If you are of a certain age, you remember AOL internet. It was, for a brief period in the late ’90s and early aughts, a popular monthly subscription service that allowed you to get online via a noisy dial-up connection. The company first spread its seed with the help of free-trial CDs that you could pop into your computer for a test drive. And if you paid a monthly fee, you were inducted into the AOL universe with an email address, an Instant Messenger account, and the ability to ask someone’s a/s/l in any shady chat room you wanted.
The service connected many family homes to the internet for the first time, and caused an equal number of vicious teen fights over a busy telephone line. But even if you can still hear every note of the company’s catchy “You’ve Got Mail” greeting, you might have completely forgotten about its other contribution to the web: America Online Internet Guides.
I did, until I was lucky enough to find one on a Brooklyn stoop. Your Official America Online Internet Guide, 3rd Edition to be exact. Written by a George Washington University instructor named David Peal, the book spends chapter after chapter defining the basics of the internet and how to best use it with the help of AOL products. Published in partnership with the same company that printed the iconic Internet for Dummies how-to franchise that was popular in the late ’90s, the book represents an ironic side business in print that digital companies like AOL, Netscape, Hewlett-Packard, and Novell invested in when the public was still learning how to use the internet.
As the Internet Guide’s introductory page explains, “AOL Press was formed as a part of the AOL family to create a complete series of official references for using America Online as well as the entire Internet — all designed to help you enjoy a fun, easy, and rewarding online experience.” It seems that even the CEOs of some of the most powerful digital companies at the time weren’t ready to view the internet as an infallible encyclopedia. People were still buying hard-copy guidebooks to understand what essentially became a giant, all-encompassing guidebook. (And people like Hillary Clinton were reading them.)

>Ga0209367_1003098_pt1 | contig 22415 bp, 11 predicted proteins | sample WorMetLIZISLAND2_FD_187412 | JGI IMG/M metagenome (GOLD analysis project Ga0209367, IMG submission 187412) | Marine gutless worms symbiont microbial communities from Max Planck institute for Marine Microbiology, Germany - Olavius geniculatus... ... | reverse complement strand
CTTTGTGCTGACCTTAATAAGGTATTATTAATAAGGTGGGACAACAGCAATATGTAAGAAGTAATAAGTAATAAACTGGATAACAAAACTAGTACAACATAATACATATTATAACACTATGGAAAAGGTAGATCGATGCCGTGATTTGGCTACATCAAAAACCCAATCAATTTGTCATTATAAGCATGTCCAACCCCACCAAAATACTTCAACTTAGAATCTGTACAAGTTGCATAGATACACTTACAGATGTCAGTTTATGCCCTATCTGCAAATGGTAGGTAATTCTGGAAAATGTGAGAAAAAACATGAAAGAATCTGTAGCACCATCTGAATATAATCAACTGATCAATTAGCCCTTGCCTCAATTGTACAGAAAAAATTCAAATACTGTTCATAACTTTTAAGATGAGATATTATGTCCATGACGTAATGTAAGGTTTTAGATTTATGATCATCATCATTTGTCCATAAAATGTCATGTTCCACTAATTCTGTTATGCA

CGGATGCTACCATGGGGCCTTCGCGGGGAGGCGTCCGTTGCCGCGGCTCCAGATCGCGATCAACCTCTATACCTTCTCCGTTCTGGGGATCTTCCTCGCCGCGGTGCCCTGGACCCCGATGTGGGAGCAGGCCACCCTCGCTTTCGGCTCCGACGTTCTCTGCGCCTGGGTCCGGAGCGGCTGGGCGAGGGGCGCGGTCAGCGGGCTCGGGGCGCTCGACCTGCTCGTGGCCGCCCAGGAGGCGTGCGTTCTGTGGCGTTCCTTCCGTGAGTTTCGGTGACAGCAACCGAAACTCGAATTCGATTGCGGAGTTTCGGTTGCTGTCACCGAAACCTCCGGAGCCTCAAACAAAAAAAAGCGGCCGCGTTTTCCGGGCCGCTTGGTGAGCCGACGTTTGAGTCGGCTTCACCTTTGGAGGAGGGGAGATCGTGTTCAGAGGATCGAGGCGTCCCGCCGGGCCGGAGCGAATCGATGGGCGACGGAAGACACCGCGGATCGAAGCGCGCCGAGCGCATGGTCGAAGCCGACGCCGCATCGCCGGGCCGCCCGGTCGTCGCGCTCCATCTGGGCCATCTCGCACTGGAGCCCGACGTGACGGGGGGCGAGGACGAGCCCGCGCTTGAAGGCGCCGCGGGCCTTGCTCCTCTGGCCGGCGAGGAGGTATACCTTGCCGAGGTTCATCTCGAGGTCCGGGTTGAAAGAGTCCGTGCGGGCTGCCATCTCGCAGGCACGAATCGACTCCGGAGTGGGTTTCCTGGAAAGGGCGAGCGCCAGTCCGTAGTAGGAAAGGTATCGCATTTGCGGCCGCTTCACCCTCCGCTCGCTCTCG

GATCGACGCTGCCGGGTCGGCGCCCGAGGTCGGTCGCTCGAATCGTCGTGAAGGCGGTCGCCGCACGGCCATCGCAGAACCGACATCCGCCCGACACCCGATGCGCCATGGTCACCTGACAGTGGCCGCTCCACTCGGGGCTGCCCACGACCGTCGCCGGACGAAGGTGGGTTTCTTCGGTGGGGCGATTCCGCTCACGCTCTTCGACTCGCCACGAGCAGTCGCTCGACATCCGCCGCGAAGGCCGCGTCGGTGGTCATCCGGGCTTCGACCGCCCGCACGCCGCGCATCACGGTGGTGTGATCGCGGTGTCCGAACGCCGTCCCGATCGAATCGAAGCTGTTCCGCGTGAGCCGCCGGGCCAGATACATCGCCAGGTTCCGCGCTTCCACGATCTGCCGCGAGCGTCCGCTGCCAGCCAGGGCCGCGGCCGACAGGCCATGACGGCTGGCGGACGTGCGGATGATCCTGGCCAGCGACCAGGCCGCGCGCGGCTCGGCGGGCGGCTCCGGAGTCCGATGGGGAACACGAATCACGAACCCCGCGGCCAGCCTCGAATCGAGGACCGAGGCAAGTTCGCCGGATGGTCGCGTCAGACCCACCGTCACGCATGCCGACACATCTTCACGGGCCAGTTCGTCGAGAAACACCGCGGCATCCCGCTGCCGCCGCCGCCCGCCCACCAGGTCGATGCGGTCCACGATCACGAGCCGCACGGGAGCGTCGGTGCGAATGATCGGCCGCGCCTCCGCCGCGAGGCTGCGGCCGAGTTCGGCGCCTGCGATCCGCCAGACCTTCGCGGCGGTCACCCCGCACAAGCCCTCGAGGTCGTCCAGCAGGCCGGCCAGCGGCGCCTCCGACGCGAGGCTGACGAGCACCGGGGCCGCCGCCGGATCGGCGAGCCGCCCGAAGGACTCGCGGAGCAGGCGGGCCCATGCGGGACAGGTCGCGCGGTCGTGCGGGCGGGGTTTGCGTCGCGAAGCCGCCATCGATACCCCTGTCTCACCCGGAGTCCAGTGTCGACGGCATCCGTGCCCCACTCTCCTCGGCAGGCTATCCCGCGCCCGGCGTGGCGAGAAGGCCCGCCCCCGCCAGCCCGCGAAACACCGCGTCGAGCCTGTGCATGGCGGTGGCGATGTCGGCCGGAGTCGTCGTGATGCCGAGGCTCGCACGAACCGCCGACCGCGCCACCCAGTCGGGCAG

Today, the idea of needing a paper guide to log on to the internet is hard to comprehend. And flipping through the copy, I found, is much like embarking on an Indiana Jones–esque quest to understand a lost society, pointedly marked by the mention of dusty internet entities like Netscape, Internet Phone, and Net Nanny. And no history of such an anthropological treasure is complete without a short journey through the pages that our ancestors earnestly turned.
Most wildly dated sentence: “The most recent versions of Microsoft Internet Explorer and Netscape Navigator can handle all the latest multimedia razzle-dazzle.”
Thing that would probably cause society to collapse if it were still true: “You’re much more likely to be able to find a person’s phone number and street address than you are his or her e-mail address; phone numbers and addresses are freely published in phone books, while e-mail addresses aren’t. In general, the e-mail address will only show up if the person you’re looking for has taken the trouble to provide it to Netscape for publication in the People Finder database.”
Most regrettable sentence written about email: “While it’s true that e-mail lacks the personality of a letter, the online culture has generated a wide range of ways to express feelings, show off wit, and enhance your message with photos, colors, and other effects.”
Least impressive humblebrag: “In AOL 5.0 you can keep up to 1,000 messages in your New and Old mailboxes — a great many more than you could before.”
Most prescient advice for the communications office of every politician: “People get so much mail these days that unless your Subject Line is specific and concrete, and clearly from you, your recipient(s) might delete it without bothering to open it.”
Actual best advice: “In past editions of this book, I have volunteered lots of tips about how not to ruffle feathers, make yourself clear, demonstrate respect, and in general show what a nice person you are. Since then I’ve become more aware of the many purposes e-mail serve just short of the fully developed thought. In some messages, a single word (yes) or simple number (for example, a fax number or zip code) can be perfectly sufficient and a good use of e-mail. A fully formed message (‘Dear so and so …’) is often not necessary.”
Clearest evidence that emoticons weren’t good enough: “A smiley is a bit of text that represents a facial expression when you tilt your head to the left. These Smileys, and many more, can be found at Mail Extras; click Smileys.”
Closest thing to contemporary art:
Why my mom has always signed off Gchat with “TTFN”:
“Not included in Mail Extras is another form of online expressiveness called emoticons, short abbreviations that stand for common expressions. Here are some emoticons you might see:
- BRB: Be Right Back
- BTW: By The Way
- GMTA: Great Minds Think Alike
- LOL: Laughing Out Loud
- OMG: Oh My GOSH [fill in the expletive of choice]!
- OTF: On the Floor (laughing)
- ROFLWTIME: Rolling on the Floor with Tears in My Eyes
- TTFN: Ta-Ta for Now!
- TTYL: Talk to You Later”
Why the internet was bad at the time: “Greeting cards are the latest thing on the Net.”
Most enduring question posed by the author: “What do you do when people treat your mailbox as a garbage can?”